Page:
U.S., Vietnam: Trade Ties and a China Buffer
22 June 2007
The United States and Vietnam signed a trade and investment framework agreement (TIFA) June 21 ahead of a June 22 meeting between Vietnamese President Nguyen Minh Triet and U.S. President George W. Bush. By warming up its trade relationship with Vietnam, the United States is facilitating an alternative for U.S. investors and businesses that want to set up production operations outside China. It also will allow the United States to apply further pressure on the Chinese regarding trade issues and currency reform, while lessening the potential negative impacts such pressure will have on U.S. businesses.
Vietnamese Vice Trade Minister Nguyen Cam Tu and Deputy U.S. Trade Representative Karan Bhatia signed a trade investment and framework agreement (TIFA) June 21 during a visit to the United States by Vietnamese President Ngyuen Minh Triet, the first trip by a Vietnamese head of state to the United States since the end of the Vietnam War.
Considered the prelude to a free trade agreement between the two countries, the TIFA represents a new landmark in the trade relationship between the former foes. It also highlights the active pursuit by the United States of trade relationships in Southeast Asia, which will diversify the U.S. presence in Asia and in time reduce U.S. reliance on Chinese manufacturing and production. Diversifying the U.S. trade presence in Asia will allow the United States to step up its pressure on China over trade and currency reform while reducing the impact such pressure will have on U.S. businesses.
The TIFA, which follows a bilateral trade agreement signed in 2000, stipulates that the two countries will create a bilateral cooperation council led by U.S. and Vietnamese officials. It also will create a monitoring system to track Vietnamese compliance with World Trade Organization (WTO) regulations.
Vietnam has been trying to build its image as an attractive destination for foreign investment in Southeast Asia. Alternative destinations in the region all have considerable deterrents to potential foreign investment. Thailand’s post-coup government is considered impulsive with regard to the economy. Cambodia’s legal system is corrupt, and arbitration is lengthy. Singapore’s workforce is too expensive. Indonesia provides few incentives for foreign investment and is plagued by natural disasters. And Malaysia is saddled with ethnic Malay ownership laws.
By contrast, Vietnam has been actively pushing through new trade regulations — both before and after its accession to the WTO in December 2006 — to keep incoming foreign investment flowing. For example, Vietnam is considering selling equity stakes in its export-import bank, Vietnam Eximbank, to foreign investors. And although issues between the United States and Vietnam, such as the legacy of the Vietnam War and Vietnam’s human rights record, have hindered their trade relationship, the Vietnamese president’s visit represents a positive step in the continuing evolution of the countries’ bilateral relations.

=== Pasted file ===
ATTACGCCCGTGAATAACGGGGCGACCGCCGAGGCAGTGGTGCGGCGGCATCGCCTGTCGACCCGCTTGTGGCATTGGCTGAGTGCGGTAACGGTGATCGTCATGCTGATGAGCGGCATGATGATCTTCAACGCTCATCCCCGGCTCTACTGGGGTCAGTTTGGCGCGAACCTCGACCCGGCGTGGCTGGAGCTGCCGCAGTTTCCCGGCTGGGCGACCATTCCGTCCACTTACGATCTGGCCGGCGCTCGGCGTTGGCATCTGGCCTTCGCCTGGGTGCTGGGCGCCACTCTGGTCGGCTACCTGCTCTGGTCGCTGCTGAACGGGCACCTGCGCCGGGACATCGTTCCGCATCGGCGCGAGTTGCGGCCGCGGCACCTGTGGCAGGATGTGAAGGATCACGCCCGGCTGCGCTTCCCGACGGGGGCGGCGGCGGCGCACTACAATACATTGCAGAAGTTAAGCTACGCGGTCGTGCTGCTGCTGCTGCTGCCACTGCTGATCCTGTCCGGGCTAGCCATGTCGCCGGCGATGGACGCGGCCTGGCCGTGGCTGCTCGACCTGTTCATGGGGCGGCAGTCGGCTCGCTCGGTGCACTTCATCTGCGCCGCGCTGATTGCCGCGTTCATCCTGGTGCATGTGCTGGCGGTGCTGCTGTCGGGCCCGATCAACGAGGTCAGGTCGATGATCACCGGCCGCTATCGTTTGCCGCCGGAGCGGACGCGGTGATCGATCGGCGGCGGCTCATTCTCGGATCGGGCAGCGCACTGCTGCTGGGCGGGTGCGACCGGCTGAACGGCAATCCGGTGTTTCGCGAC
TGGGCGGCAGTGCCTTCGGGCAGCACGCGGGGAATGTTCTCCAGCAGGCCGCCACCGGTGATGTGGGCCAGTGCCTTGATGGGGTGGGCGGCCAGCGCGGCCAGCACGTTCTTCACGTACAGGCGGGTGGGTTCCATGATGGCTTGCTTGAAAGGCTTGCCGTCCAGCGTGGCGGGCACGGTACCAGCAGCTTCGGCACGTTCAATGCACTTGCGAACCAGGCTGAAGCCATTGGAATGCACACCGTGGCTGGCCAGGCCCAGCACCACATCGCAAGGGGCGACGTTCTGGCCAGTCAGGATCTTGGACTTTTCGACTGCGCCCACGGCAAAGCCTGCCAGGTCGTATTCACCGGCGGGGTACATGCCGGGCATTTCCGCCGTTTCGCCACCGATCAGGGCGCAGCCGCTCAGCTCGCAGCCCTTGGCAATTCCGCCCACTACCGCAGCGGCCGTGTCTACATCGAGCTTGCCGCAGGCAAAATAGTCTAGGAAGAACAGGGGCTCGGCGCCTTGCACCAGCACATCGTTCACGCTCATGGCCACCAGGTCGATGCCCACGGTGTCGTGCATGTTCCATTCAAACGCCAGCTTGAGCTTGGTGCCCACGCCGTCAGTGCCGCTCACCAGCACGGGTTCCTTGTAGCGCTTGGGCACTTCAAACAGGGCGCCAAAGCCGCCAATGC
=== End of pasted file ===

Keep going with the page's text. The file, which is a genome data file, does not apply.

While Vietnam does not have the capacity or the expertise to replace China, a manufacturing powerhouse of both raw materials and finished products, Vietnam does present an avenue for the diversification of U.S. manufacturing and production operations in the region. Currently, China’s size and skill greatly surpass those of Vietnam as a center of production. Yet the incentives currently offered by the Vietnamese government to increase incoming foreign direct investment show an intense focus on the economy, not unlike China’s actions in the 1980s. Asian countries, including Taiwan and Japan, also have actively increased their investment in Vietnam, in their case out of fears their respective political tensions with Beijing could harm their economic relationships with China.
As more sophisticated manufacturing operations begin to open in Vietnam from the likes of IBM, Intel Corp., Panasonic and Samsung, the country will only increase its manufacturing and production acumen and its competitiveness with China. During President Triet’s visit to the United States, a number of new corporate deals are expected to be confirmed. These will include deals between Chevron Corp. and Vietnam Petrochemical, Microsoft Corp. and the Bank for Agriculture and Rural Development of Vietnam (Agribank), and a possible order for Boeing Co. aircraft by Vietnam Airlines.
Increased trade ties with Vietnam also will give the United States additional bargaining power in its trade relationship with China, since as major businesses begin to diversify their production locations, they will slowly become less reliant on Chinese manufacturing. Washington thus can apply more pressure on Beijing regarding trade issues such as intellectual property rights and currency reform. At the same time, increased ties with Vietnam will help shield Washington from any backlash from U.S. businesses either based in or producing in China. While not replacing China, the existence of a supplemental avenue for foreign investment in Vietnam provides an added measure of security to investors should Chinese political or economic tensions — either domestic or international — get out of hand.